We must protect communities by establishing next-generation Regional Resilience Hubs to help communities understand and manage their risks. The Hubs would be complemented by $5 billion per year in Resilient America Grants to support building resilient infrastructure and set a national climate risk reduction standard for federal investments. We will create a National Catastrophic Disaster Insurance program to provide stability to individuals and communities who experience the major disruptions caused by climate change and other natural risks such as earthquakes. And we will prioritize equitable disaster preparedness and relief so that all communities get the resources they need to prepare for, recover from, and rebuild from disasters, particularly communities of color; people with disabilities; seniors; and other populations especially vulnerable to climate impacts.

Part III

Demonstrate Leadership

But joining global coalitions is not sufficient. We must also restore American leadership and put the world on a path to meet the Paris Agreement’s goals. We will rebuild our most important alliances and heal internal divisions by bringing together Americans right here at home. We will change how the federal government works on climate change solutions, sets aggressive standards and goals, and empowers state and local governments. We will convene local and regional leaders from around the country and world in a Pittsburgh Summit aimed at developing buy-in for decisive and bold climate action at a local level.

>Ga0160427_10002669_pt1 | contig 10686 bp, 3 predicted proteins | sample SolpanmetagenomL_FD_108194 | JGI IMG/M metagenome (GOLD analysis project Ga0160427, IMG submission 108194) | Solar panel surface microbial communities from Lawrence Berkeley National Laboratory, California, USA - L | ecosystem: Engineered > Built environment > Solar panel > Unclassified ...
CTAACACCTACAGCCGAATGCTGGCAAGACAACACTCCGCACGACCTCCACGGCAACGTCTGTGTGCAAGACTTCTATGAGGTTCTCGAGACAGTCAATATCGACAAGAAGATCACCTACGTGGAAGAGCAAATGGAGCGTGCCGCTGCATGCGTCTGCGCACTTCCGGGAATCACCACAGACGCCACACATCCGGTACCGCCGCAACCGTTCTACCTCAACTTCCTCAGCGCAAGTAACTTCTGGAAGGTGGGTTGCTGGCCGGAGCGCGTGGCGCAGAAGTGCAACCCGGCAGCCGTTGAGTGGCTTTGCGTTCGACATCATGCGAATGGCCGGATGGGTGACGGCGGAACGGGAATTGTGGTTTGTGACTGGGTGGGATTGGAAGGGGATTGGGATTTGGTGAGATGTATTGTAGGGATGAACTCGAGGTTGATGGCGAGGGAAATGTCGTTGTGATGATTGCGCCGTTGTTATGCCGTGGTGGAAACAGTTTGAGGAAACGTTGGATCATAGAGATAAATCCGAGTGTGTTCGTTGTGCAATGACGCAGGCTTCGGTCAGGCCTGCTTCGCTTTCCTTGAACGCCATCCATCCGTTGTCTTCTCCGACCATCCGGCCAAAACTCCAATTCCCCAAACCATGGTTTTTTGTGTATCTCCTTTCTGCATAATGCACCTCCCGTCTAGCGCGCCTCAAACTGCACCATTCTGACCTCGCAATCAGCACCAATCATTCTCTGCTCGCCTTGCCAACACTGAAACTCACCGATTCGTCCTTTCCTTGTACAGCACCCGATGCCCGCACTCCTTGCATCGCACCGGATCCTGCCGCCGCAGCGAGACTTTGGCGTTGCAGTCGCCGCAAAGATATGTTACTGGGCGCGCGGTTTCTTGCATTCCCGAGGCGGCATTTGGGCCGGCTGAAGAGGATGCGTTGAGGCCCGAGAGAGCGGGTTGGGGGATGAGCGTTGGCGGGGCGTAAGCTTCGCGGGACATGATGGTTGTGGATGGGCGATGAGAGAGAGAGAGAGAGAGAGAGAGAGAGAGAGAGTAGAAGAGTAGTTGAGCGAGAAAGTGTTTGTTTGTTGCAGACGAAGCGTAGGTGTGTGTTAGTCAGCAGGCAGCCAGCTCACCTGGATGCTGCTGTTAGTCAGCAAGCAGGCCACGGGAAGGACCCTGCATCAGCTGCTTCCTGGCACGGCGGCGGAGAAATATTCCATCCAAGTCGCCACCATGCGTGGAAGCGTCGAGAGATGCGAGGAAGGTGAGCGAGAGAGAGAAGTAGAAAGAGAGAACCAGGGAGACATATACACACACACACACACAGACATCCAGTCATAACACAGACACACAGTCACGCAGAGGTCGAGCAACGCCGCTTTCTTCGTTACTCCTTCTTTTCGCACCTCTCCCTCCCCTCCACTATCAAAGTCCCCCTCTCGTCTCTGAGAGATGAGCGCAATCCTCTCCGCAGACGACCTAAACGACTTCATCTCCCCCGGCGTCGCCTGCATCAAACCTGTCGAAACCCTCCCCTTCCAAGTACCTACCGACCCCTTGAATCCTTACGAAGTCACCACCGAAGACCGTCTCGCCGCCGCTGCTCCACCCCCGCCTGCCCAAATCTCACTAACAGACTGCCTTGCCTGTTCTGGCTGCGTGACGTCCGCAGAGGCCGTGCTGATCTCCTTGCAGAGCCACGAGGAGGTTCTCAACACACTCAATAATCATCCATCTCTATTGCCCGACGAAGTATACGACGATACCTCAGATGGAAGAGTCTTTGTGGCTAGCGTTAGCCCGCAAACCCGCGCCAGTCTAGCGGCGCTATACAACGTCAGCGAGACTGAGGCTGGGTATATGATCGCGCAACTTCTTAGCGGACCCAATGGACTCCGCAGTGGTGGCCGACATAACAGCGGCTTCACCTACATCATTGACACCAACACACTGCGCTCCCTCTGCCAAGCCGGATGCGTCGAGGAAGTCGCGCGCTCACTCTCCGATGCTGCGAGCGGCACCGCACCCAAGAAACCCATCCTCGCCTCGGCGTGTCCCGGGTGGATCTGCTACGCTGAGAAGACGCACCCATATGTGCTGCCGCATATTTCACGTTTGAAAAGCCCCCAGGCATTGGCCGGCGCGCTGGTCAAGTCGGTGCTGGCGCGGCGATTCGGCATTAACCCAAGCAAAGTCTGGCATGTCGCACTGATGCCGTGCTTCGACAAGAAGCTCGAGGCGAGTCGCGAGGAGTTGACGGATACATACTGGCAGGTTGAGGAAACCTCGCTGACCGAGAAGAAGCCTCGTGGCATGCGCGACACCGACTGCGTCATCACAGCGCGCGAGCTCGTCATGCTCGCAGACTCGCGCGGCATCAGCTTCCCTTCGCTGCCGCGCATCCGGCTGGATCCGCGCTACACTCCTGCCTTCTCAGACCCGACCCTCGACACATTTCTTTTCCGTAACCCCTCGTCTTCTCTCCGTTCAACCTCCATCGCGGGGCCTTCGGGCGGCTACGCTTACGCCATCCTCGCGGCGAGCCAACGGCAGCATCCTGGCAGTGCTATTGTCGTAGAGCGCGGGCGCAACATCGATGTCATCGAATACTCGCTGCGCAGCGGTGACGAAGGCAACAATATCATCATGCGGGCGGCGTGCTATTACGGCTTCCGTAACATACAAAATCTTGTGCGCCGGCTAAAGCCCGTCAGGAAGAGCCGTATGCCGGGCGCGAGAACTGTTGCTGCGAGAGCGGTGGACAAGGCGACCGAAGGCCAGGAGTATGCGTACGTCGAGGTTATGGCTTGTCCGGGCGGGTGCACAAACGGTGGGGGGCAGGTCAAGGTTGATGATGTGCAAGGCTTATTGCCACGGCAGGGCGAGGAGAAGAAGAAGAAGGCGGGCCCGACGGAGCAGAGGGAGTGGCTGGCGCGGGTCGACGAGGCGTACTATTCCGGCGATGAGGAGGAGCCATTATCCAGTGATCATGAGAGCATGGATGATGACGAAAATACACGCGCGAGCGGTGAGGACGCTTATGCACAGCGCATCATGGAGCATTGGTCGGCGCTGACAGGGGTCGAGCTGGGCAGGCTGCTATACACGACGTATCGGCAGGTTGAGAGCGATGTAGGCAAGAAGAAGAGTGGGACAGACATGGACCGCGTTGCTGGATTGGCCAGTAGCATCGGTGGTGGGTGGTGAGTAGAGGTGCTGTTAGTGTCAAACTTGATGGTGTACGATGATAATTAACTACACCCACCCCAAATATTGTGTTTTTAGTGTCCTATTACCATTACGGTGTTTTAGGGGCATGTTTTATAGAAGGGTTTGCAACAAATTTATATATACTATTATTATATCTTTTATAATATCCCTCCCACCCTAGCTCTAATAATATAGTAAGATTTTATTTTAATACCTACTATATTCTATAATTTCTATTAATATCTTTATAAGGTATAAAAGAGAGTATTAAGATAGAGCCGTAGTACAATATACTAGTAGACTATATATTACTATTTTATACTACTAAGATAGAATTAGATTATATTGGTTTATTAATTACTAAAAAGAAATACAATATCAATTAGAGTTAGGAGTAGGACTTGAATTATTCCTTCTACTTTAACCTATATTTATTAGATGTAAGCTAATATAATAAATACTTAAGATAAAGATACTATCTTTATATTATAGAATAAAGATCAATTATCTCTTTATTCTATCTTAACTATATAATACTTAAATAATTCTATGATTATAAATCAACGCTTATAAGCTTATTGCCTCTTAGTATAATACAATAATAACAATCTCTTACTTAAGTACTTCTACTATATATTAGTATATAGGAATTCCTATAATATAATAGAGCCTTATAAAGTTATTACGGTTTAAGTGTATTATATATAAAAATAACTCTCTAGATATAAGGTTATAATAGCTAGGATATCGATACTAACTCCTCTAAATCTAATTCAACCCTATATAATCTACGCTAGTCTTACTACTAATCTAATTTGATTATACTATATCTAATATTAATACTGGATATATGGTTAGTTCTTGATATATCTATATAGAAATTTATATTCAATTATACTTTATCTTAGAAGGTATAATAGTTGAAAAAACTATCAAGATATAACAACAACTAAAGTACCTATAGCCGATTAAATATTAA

quotation marksJoining global coalitions is not sufficient. We must also restore American leadership.

In the absence of congressional action on climate change, we will use every executive authority available to reduce emissions and require resilience in infrastructure. We will increase the climate planning and regional readiness budget at the Department of Defense (DOD) to allow our military leaders to build resilience for military bases and installations. We will also elevate and integrate climate security and resilience at DOD by creating a senior climate security role in the Secretary of Defense’s office responsible for managing climate security risks.

Pete looking over dried waterbed

In the history of humanity, we have faced few crises like the threat posed by our changing climate. But the magnitude of the crisis can also galvanize us to rise to the occasion and build a safer, healthier, and more prosperous world. If we come together and harness the power of every American—from scientists and growers to students and auto workers—we will be proud of our response to this emergency.

Climate change is not partisan–it is make or break. If you believe we must take immediate action on climate change, text CLIMATE to 25859.

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Footnotes